In the dark, wintry days leading up to Christmas in Iceland, the children of a giant troll named Gryla--famous for her love of stewed children--come down from the mountains to cause trouble in the sleepy villages. Instead of stockings hung over the fireplace, Icelandic children set a single shoe on the windowsill where one of the thirteen Santa's, or Yule Lads, is supposed to leave a small present inside. But it takes a long time to cross over the mountains in all that snow, and the Yule Lads don't exactly share the generous, good-hearted spirit of jolly old Saint Nicholas. They might leave a present in the windowsill, if they feel like it, but only after they've taken a little something in return.
The first of the thirteen Yule Lads to stir up trouble each year is Sheep Worrier. Thirsty from his trip in from the mountains, he sneaks into sheep barns in search of fresh milk. His brother, Gully Gawk, prefers to hide out in the cow barns waiting to walk off with a bucket of fresh cream. Stubby is the smallest of the brothers and the first to set out from the mountains as his stubby legs make it hard to walk in the snow. My personal favorite, and the one in the middle of the picture above, is Spoon Licker. He steals wooden spoons covered in tasty batter. Pot Licker snatches dirty pots and pans to lick the leftovers from the bottom. Bowl Licker hides under the kitchen table until the cooks turn their backs and then he grabs the bowls and licks them clean. Door Slammer likes to slam doors as loud as he can, just because it's fun. Skyr Glutton runs off with armfuls of Skyr (a dairy product like yogurt) and stuffs himself until he's sick. Sausage Stealer sneaks into the house after everyone's fallen asleep and steals sausages from the freezer. Window Peeper lurks outside the house and peeks in when no one's looking. Door Sniffer follows his nose to the houses baking sweet-smelling cakes and snatches them off the counter where they're cooling. Meat Hook uses a long hook to reach down the chimney and grab whatever meat is roasting over the fire. And, lastly, Candle Beggar steals all the candles in the house to light his way for the long journey home.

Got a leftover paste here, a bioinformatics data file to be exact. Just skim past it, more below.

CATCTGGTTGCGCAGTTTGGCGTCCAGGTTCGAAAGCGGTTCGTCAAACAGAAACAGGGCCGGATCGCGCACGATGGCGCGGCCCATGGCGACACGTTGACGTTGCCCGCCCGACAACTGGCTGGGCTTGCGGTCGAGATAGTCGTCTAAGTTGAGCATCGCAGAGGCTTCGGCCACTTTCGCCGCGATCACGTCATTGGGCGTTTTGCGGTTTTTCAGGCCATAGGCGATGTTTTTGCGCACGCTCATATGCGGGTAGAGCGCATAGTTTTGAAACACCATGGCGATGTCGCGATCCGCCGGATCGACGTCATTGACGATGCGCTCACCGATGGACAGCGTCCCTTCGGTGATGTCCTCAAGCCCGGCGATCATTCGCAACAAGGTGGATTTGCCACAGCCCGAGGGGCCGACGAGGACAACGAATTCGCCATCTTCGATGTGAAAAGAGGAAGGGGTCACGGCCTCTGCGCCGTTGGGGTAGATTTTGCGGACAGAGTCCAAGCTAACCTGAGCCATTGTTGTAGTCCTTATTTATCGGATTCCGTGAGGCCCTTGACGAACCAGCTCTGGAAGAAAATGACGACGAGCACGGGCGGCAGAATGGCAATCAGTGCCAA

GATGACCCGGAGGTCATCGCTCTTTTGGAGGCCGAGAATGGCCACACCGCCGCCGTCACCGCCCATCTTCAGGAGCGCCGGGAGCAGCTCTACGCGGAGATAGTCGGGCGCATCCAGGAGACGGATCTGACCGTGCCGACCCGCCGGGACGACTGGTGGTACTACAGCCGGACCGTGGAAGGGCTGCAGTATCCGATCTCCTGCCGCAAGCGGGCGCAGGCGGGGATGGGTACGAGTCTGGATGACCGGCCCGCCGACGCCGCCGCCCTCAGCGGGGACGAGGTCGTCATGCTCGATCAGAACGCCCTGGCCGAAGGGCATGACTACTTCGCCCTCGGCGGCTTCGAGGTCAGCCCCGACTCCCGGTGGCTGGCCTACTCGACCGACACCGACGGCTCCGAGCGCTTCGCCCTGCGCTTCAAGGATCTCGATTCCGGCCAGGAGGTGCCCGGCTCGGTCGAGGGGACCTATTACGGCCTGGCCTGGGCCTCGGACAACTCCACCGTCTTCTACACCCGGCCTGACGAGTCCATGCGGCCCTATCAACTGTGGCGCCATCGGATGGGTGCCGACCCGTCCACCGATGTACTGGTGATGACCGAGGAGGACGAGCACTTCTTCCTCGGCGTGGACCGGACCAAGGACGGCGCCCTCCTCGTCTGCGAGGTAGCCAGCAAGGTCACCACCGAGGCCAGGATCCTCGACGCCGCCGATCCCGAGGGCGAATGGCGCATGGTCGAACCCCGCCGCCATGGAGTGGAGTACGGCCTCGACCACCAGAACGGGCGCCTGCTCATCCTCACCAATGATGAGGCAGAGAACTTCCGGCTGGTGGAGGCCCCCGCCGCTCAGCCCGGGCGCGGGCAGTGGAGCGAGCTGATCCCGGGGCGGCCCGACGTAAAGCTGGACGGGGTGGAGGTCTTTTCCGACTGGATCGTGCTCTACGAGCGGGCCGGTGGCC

The story of the Yule Lads is beautifully told and beautifully illustrated in Brian Pilkington's THE YULE LADS: A Celebration of Iceland's Christmas Folklore. Click HERE to find it on Amazon.com.
Sometimes the best folktales and fairytales are discovered in different countries and cultures, hidden just off the beaten path. Have you stumbled across any unusual fairytales or folktales in your travels abroad? Or have you ever been to a place that felt so magical, you almost expected an elf to walk out of the woods or a fairy to pop out from behind a moss-covered rock?